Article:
Cucumber

Young farmer making good returns from Cucumber and Watermelon ice creams

Cucumber

Harvesting 500 kilogrammes of cucumber from one greenhouse at first attempt in 2012 was a massive achievement for Larry Keya a resident of Kapseret in Uasin Gishu County.

However, Keya was shocked when his bumper harvest was rejected by traders he approached at Eldoret main market, he had to watch painfully his yields wither in a home store.

“I was told the cucumbers cucumbers had done well but unluckily they had bent thus unsuitable for the market, I did not understand the concept and just watched the bumper harvest I had invested Sh150,000 youth fund loan in go to waste,” he says.

Keya a graduate of Agriculture Economics from Moi University says despite the painful loss, he learnt important lessons that have made him a happy farmer and has no plans of leaving the lucrative venture facilitated by high demand for food in the country.

“As I watched the cucumbers that I expected to pay the loan and reward my labour a thought coming up with a way to preserve the produce struck my mind. I did extensive research on the internet and discovered one can make cucumber and watermelon juice and committed myself to try,” he said.

Keya who had began farming capsicum and tomatoes in 2010 also in a greenhouse told The Smart Harvest he acquired a blending machine to process cucumber and watermelon juice but says since they were unpopular blends in the market the consumers’ uptake was very low at the beginning.

“I continued to popularize the juice in local markets working with several vendors in Eldoret but consumers were a bit hesitant to embrace the new blend. After further exploration to position my product in the market I settled on making cucumber and watermelon popsicles,” Keya explained.

In 2014 January, Keya purchased equipment for making Popsicles (chunks of flavoured ice or ice cream on a stick) worth Sh120, 000 to actualize his value addition idea.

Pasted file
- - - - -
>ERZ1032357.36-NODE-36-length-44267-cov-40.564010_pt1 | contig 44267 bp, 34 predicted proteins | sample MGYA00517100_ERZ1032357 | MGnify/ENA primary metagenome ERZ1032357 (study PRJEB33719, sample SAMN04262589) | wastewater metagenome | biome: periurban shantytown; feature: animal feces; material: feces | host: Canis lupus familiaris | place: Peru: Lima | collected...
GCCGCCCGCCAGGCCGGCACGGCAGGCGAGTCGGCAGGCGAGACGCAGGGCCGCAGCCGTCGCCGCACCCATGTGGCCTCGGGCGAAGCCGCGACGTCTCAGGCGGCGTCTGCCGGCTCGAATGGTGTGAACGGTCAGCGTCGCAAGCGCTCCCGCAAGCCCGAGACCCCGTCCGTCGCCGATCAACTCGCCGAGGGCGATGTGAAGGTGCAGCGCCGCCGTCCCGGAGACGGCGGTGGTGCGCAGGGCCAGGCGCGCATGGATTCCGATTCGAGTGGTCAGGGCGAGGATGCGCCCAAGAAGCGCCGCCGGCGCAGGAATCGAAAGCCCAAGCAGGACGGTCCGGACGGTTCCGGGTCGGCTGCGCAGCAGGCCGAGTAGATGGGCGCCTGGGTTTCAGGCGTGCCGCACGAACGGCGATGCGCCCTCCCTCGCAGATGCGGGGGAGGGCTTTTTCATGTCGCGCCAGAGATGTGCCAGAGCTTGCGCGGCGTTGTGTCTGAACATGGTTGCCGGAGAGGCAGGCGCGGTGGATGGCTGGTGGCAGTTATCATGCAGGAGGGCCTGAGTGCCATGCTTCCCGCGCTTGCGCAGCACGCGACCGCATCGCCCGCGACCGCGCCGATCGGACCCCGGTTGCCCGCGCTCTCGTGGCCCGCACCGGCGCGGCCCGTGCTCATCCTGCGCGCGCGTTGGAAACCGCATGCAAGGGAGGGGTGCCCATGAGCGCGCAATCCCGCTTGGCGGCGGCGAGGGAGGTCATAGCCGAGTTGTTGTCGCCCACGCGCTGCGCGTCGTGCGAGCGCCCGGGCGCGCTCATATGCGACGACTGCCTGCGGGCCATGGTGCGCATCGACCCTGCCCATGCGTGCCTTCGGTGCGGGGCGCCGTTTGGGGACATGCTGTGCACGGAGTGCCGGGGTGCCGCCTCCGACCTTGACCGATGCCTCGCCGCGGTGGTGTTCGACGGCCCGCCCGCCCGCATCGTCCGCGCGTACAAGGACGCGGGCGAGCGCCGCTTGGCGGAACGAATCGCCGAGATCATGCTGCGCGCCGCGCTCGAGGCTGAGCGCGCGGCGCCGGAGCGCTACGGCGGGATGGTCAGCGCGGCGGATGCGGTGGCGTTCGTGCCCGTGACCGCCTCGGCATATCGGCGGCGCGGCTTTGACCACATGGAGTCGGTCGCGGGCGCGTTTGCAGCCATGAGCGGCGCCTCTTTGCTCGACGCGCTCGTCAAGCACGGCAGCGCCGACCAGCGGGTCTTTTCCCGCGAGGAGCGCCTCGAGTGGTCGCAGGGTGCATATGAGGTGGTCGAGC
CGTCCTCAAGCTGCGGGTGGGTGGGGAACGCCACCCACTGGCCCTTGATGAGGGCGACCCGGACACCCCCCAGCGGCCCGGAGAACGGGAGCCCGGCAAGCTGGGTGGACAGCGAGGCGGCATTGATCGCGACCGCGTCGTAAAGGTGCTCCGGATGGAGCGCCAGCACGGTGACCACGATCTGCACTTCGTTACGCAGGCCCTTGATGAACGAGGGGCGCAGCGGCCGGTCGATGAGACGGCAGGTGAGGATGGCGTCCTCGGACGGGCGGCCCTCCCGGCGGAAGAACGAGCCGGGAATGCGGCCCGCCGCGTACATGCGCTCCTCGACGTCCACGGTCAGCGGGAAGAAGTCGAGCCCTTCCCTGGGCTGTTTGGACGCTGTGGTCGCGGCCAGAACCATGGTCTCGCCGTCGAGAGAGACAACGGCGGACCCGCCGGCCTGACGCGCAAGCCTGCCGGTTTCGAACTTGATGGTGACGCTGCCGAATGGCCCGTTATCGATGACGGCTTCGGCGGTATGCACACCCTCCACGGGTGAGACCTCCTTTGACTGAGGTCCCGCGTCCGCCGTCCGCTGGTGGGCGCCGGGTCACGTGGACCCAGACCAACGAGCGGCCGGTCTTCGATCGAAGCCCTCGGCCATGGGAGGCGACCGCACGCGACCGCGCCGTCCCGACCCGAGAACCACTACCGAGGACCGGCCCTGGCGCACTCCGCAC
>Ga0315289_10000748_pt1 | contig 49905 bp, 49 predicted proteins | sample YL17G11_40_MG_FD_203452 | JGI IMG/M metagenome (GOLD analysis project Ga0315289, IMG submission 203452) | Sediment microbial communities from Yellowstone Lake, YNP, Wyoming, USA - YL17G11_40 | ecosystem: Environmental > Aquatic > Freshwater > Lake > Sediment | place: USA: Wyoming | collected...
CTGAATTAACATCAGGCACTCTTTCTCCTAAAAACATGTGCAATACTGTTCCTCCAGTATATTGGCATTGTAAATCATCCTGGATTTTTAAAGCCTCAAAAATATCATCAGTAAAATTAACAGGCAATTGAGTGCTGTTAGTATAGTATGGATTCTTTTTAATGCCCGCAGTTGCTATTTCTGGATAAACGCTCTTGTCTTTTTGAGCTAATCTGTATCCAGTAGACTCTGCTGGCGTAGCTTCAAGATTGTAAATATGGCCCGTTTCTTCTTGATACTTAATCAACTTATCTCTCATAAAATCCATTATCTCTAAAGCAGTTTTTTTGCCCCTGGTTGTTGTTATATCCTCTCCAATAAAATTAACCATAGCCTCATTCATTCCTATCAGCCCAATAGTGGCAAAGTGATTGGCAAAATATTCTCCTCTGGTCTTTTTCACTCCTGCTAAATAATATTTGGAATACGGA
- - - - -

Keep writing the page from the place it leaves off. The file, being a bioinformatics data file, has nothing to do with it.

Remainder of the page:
“It is not very cumbersome to make the ice cream flavours provided you have the right machines, you just extract juice from the fruits, make and then mix the syrup of the juice with little additives then you freeze them on sticks,” he explained.

According to the young agribusiness entrepreneur he could make 700 pieces of the ice cream sticks per day and sold an average of 500 on wholesale to vendors at Sh5 per piece making Sh2500 every day with a 60 per cent profit margin from the sum total.

He added that he had to acquaint her wife with the procedures of making the popsicles so that he could equally tend to the greenhouses where he grows the cucumber and tomatoes key raw materials for the high-end product.

“The demand for the popsicles increased because the vendors used to come back by afternoon asking us to get more and this prompted us to get a high capacity production machine at Sh380, 000 that makes 7800 pieces in 20 hours making us manage the ever rising demand,” he revealed.

Keya explains that the machine is efficient as it molds the ice creams in nice shapes and different sizes that appeal to different consumer niches.

He currently makes bigger popsicles that trade at Sh7 per piece and averagely sells 900 pieces per day making a total of Sh6300 in the process and he had to outsource for watermelons and pineapples from other farmers to meet the rising daily demand.

“We have at least 10 vendors who get them on wholesale at Sh7 and sell them between Sh10 and Sh15, to fully utilize the machine we began making yoghurt on a stick using the same procedure of cucumber and watermelon popsicles and the product that sells at Sh20 on wholesale is doing pretty well,” he adds.

Keya who has developed literature from his farming experience for systematic managing of different crops like tomatoes, cucumber and capsicum and trains upcoming farmers says he is formalizing on certification by the Kenya Bureau of Standards (KEBS) in order to begin fully packaging and branding his products for a wider market.

“I want to advance the business which to me is worth worth every coin, currently I have three employees and seven vendors from Langas and on expansion I can get more jobs for the youth to manage as I focus on training other farmers on proper agricultural processes for maximum output,” he added.

Keya says the problem with many youth is their conception that agriculture pays ten times the input immediately they venture minto the field, hence quit when things don’t work ambitiously within a short time.

“Like any other businesses there are challenges in agricultural production, I lost my first tomatoes to the blight disease and had my cucumber rejected in the market, but it takes patience and desire to advance. The first two years cannot give you optimum input but from the third year you begin enjoying the returns,” he said.

Uasin Gishu County Executive in Charge of Agriculture Dr. Cyril Cheruiyot observed that horticultural production is a great alternative to the conventional maize and wheat production that are faced with challenges like limited market, poor prices and climatic changes.

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